Experts who analyzed the Veeam attack chain broke the anatomy into separate areas of consideration. Specifically, protecting the privileged account access to the console, the discovery of exploited code, and the ease of use of remote users to load common IT tools on a critical platform. In reviewing the initial attack vector, preventing access to the console from the rogue remote user should be the first highest priority.
Veeam supports multi-factor authentication to access their console. Clients can use the Time-based One-Time password authentication method. Veeam also connects into MFA (Multi-Factor Authentication) solutions with 2FA including Duo and Okta.
One of the historic areas required for protection of the Veeam console is the management and protection of the RDP connections into the platform. Remote admins will use RDP connections to access and perform actions on the host. During the review of the Veeam ransomware attack, Conti successfully connected to the console using a remote RDP connection.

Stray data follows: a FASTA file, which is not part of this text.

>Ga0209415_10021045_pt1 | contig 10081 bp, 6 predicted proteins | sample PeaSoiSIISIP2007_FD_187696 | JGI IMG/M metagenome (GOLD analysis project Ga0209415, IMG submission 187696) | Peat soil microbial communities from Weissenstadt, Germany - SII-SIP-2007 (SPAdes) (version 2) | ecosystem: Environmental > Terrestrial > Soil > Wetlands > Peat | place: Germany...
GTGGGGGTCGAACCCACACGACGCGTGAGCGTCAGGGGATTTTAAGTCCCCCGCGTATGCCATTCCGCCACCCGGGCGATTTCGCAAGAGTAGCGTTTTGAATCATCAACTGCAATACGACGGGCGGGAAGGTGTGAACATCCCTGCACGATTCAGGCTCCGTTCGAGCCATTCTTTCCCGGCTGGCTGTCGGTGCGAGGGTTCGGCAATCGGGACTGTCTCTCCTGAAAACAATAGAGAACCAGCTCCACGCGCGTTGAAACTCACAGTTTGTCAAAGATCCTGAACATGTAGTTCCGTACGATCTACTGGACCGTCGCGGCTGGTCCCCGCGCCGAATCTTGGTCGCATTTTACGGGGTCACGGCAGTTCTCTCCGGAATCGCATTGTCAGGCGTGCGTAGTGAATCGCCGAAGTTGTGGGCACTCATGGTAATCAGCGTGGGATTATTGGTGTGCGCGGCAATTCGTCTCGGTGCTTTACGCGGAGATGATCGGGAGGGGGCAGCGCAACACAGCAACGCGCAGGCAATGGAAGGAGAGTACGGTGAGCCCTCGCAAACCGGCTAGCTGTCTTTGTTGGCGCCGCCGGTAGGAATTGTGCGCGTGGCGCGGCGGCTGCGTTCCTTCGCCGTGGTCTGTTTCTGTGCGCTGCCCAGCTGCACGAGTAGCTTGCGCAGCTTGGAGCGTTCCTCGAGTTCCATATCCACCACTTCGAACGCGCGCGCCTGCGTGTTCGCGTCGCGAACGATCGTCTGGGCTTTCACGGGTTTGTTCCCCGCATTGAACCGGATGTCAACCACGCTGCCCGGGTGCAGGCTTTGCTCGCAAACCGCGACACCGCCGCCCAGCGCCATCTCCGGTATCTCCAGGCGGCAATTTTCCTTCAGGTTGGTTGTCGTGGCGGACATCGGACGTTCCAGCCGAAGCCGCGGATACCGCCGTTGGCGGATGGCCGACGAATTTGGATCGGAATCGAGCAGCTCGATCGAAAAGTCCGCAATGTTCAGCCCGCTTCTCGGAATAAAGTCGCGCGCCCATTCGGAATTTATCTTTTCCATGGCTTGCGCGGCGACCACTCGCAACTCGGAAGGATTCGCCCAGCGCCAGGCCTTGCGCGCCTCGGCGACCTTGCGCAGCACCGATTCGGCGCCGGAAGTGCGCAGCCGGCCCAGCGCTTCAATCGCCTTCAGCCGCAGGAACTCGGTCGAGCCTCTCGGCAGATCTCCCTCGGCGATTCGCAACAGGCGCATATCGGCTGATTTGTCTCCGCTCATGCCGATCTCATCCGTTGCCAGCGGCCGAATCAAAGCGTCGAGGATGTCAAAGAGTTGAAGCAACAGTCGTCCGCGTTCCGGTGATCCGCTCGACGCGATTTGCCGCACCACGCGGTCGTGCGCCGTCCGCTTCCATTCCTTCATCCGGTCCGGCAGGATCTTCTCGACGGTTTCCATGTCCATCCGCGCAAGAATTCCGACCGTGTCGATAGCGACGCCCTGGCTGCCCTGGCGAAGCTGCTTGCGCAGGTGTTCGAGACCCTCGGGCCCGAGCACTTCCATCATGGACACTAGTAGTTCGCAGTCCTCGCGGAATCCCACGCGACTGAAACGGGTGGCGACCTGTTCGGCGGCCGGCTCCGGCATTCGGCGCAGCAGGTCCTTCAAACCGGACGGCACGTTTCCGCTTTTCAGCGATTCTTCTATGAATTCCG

Leveraging 3rd party secured remote access solutions supporting MFA 2FA
Airgap’s Secure Asset Access (SAA) solution was built to immediately close the authentication gap with legacy enterprise applications with a seamless MFA solution. Sitting behind a customer’s existing VPN solution, Airgap SAA provides legacy or private applications with a modern MFA authentication that exactly mirrors how users are granted access to existing SaaS and Cloud based applications. Integrating with the organization’s existing SSO service provider, security teams can extend the second layer of MFA authentication across all applications. Airgap provides this secured connection without the need to deploy a client agent on the endpoint. Airgap’s SAA platform also provides the ability to deliver a HTML secured front-end user experience to legacy OT and ICS systems connection via RDP.